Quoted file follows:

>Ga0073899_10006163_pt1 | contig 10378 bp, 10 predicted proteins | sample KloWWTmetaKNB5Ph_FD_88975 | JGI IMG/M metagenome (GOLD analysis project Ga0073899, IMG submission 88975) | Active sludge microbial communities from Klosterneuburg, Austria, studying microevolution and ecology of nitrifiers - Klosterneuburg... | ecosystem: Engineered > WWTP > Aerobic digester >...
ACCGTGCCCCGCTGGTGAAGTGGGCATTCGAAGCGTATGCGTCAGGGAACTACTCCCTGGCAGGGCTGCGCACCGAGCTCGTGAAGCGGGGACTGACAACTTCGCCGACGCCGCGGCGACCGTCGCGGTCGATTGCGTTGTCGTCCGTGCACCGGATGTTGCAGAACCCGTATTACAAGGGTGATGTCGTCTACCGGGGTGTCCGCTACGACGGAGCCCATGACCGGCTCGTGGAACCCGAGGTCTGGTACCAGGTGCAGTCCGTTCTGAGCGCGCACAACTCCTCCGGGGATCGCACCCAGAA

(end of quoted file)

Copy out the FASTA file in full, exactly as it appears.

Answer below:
>Ga0073899_10006163_pt1 | contig 10378 bp, 10 predicted proteins | sample KloWWTmetaKNB5Ph_FD_88975 | JGI IMG/M metagenome (GOLD analysis project Ga0073899, IMG submission 88975) | Active sludge microbial communities from Klosterneuburg, Austria, studying microevolution and ecology of nitrifiers - Klosterneuburg... | ecosystem: Engineered > WWTP > Aerobic digester >...
ACCGTGCCCCGCTGGTGAAGTGGGCATTCGAAGCGTATGCGTCAGGGAACTACTCCCTGGCAGGGCTGCGCACCGAGCTCGTGAAGCGGGGACTGACAACTTCGCCGACGCCGCGGCGACCGTCGCGGTCGATTGCGTTGTCGTCCGTGCACCGGATGTTGCAGAACCCGTATTACAAGGGTGATGTCGTCTACCGGGGTGTCCGCTACGACGGAGCCCATGACCGGCTCGTGGAACCCGAGGTCTGGTACCAGGTGCAGTCCGTTCTGAGCGCGCACAACTCCTCCGGGGATCGCACCCAGAA